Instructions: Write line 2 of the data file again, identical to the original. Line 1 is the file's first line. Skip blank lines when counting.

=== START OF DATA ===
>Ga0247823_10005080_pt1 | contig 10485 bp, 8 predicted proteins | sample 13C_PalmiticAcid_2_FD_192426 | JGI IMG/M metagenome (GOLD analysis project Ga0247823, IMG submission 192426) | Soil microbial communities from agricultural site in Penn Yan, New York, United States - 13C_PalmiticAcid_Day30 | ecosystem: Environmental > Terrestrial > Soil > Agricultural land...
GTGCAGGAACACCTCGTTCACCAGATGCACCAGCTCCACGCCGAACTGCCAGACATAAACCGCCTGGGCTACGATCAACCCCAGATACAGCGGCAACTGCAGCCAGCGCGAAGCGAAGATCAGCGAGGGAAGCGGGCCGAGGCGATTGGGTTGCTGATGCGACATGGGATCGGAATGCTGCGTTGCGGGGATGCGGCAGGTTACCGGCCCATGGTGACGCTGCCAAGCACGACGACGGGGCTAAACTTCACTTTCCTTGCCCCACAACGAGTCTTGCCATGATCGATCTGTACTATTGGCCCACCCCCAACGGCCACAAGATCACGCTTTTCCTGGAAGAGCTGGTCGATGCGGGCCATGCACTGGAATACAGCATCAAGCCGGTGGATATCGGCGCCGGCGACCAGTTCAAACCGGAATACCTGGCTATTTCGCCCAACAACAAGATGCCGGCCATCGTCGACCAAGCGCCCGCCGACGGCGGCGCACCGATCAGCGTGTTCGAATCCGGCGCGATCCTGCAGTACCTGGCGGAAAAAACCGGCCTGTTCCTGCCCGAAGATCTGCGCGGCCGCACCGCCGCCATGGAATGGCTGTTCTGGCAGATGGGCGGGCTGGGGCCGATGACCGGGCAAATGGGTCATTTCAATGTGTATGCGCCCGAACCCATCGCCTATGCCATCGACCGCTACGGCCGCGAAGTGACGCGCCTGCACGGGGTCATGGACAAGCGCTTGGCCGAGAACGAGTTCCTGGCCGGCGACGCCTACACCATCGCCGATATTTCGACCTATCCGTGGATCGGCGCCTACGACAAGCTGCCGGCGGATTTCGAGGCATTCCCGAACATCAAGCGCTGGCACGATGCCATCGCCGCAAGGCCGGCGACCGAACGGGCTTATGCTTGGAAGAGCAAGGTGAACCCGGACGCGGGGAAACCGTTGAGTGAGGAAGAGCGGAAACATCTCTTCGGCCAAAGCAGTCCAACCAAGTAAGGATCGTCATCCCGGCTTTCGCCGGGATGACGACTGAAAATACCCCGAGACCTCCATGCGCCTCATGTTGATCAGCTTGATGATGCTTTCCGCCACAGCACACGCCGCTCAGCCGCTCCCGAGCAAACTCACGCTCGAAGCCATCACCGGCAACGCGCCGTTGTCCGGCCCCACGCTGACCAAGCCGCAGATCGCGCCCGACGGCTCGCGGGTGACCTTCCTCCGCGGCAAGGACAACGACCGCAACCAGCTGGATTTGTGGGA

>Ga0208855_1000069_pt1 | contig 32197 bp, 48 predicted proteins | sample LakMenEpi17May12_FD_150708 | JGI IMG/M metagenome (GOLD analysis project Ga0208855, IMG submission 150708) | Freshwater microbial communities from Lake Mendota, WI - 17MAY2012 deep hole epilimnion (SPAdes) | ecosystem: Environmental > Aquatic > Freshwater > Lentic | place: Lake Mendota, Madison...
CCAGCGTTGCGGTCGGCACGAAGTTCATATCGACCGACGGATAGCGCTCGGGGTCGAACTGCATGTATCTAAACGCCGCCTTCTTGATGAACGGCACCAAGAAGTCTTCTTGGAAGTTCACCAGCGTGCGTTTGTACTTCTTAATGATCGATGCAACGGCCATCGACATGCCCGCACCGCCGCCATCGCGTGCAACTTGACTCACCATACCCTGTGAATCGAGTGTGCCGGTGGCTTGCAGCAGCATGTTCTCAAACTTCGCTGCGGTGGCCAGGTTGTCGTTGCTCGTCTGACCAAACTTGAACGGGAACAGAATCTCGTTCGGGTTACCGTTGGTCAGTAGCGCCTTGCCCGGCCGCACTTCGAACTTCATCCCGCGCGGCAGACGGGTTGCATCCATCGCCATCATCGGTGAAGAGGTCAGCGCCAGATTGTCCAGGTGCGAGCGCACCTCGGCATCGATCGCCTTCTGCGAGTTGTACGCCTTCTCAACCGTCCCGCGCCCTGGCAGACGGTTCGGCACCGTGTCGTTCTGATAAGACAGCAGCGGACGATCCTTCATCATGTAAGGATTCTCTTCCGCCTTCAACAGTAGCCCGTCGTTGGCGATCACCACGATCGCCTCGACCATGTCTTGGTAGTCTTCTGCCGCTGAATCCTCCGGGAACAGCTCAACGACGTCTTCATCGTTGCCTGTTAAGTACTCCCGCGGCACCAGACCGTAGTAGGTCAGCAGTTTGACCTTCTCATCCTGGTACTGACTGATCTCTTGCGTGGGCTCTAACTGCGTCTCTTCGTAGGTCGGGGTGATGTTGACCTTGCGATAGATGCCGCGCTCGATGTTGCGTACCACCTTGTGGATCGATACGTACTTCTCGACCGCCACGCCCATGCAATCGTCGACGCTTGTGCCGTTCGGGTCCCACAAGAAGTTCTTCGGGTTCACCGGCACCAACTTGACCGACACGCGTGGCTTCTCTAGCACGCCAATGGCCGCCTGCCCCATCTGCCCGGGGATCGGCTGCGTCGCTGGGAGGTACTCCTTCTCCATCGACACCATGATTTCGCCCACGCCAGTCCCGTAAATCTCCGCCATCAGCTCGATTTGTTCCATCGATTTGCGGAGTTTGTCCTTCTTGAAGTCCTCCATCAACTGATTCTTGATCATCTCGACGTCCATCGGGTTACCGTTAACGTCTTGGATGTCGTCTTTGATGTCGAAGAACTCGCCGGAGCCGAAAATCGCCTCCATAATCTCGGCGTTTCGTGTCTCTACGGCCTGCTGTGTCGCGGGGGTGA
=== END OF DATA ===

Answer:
GTGCAGGAACACCTCGTTCACCAGATGCACCAGCTCCACGCCGAACTGCCAGACATAAACCGCCTGGGCTACGATCAACCCCAGATACAGCGGCAACTGCAGCCAGCGCGAAGCGAAGATCAGCGAGGGAAGCGGGCCGAGGCGATTGGGTTGCTGATGCGACATGGGATCGGAATGCTGCGTTGCGGGGATGCGGCAGGTTACCGGCCCATGGTGACGCTGCCAAGCACGACGACGGGGCTAAACTTCACTTTCCTTGCCCCACAACGAGTCTTGCCATGATCGATCTGTACTATTGGCCCACCCCCAACGGCCACAAGATCACGCTTTTCCTGGAAGAGCTGGTCGATGCGGGCCATGCACTGGAATACAGCATCAAGCCGGTGGATATCGGCGCCGGCGACCAGTTCAAACCGGAATACCTGGCTATTTCGCCCAACAACAAGATGCCGGCCATCGTCGACCAAGCGCCCGCCGACGGCGGCGCACCGATCAGCGTGTTCGAATCCGGCGCGATCCTGCAGTACCTGGCGGAAAAAACCGGCCTGTTCCTGCCCGAAGATCTGCGCGGCCGCACCGCCGCCATGGAATGGCTGTTCTGGCAGATGGGCGGGCTGGGGCCGATGACCGGGCAAATGGGTCATTTCAATGTGTATGCGCCCGAACCCATCGCCTATGCCATCGACCGCTACGGCCGCGAAGTGACGCGCCTGCACGGGGTCATGGACAAGCGCTTGGCCGAGAACGAGTTCCTGGCCGGCGACGCCTACACCATCGCCGATATTTCGACCTATCCGTGGATCGGCGCCTACGACAAGCTGCCGGCGGATTTCGAGGCATTCCCGAACATCAAGCGCTGGCACGATGCCATCGCCGCAAGGCCGGCGACCGAACGGGCTTATGCTTGGAAGAGCAAGGTGAACCCGGACGCGGGGAAACCGTTGAGTGAGGAAGAGCGGAAACATCTCTTCGGCCAAAGCAGTCCAACCAAGTAAGGATCGTCATCCCGGCTTTCGCCGGGATGACGACTGAAAATACCCCGAGACCTCCATGCGCCTCATGTTGATCAGCTTGATGATGCTTTCCGCCACAGCACACGCCGCTCAGCCGCTCCCGAGCAAACTCACGCTCGAAGCCATCACCGGCAACGCGCCGTTGTCCGGCCCCACGCTGACCAAGCCGCAGATCGCGCCCGACGGCTCGCGGGTGACCTTCCTCCGCGGCAAGGACAACGACCGCAACCAGCTGGATTTGTGGGA